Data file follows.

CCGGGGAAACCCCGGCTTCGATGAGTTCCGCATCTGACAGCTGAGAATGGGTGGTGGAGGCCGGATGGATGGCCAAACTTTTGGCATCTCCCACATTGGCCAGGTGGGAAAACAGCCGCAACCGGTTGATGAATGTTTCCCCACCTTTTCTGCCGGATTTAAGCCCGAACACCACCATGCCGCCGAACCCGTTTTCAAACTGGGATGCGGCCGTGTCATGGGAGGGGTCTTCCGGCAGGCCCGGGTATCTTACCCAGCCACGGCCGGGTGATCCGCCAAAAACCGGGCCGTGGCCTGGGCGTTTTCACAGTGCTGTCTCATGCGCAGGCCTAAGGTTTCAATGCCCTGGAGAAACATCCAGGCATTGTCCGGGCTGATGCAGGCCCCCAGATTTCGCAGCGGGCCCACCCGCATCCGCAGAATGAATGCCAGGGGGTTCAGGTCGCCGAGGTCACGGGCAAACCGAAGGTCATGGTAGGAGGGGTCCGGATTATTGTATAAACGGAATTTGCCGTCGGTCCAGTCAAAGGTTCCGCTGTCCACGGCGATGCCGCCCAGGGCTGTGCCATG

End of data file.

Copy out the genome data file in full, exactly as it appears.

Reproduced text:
CCGGGGAAACCCCGGCTTCGATGAGTTCCGCATCTGACAGCTGAGAATGGGTGGTGGAGGCCGGATGGATGGCCAAACTTTTGGCATCTCCCACATTGGCCAGGTGGGAAAACAGCCGCAACCGGTTGATGAATGTTTCCCCACCTTTTCTGCCGGATTTAAGCCCGAACACCACCATGCCGCCGAACCCGTTTTCAAACTGGGATGCGGCCGTGTCATGGGAGGGGTCTTCCGGCAGGCCCGGGTATCTTACCCAGCCACGGCCGGGTGATCCGCCAAAAACCGGGCCGTGGCCTGGGCGTTTTCACAGTGCTGTCTCATGCGCAGGCCTAAGGTTTCAATGCCCTGGAGAAACATCCAGGCATTGTCCGGGCTGATGCAGGCCCCCAGATTTCGCAGCGGGCCCACCCGCATCCGCAGAATGAATGCCAGGGGGTTCAGGTCGCCGAGGTCACGGGCAAACCGAAGGTCATGGTAGGAGGGGTCCGGATTATTGTATAAACGGAATTTGCCGTCGGTCCAGTCAAAGGTTCCGCTGTCCACGGCGATGCCGCCCAGGGCTGTGCCATG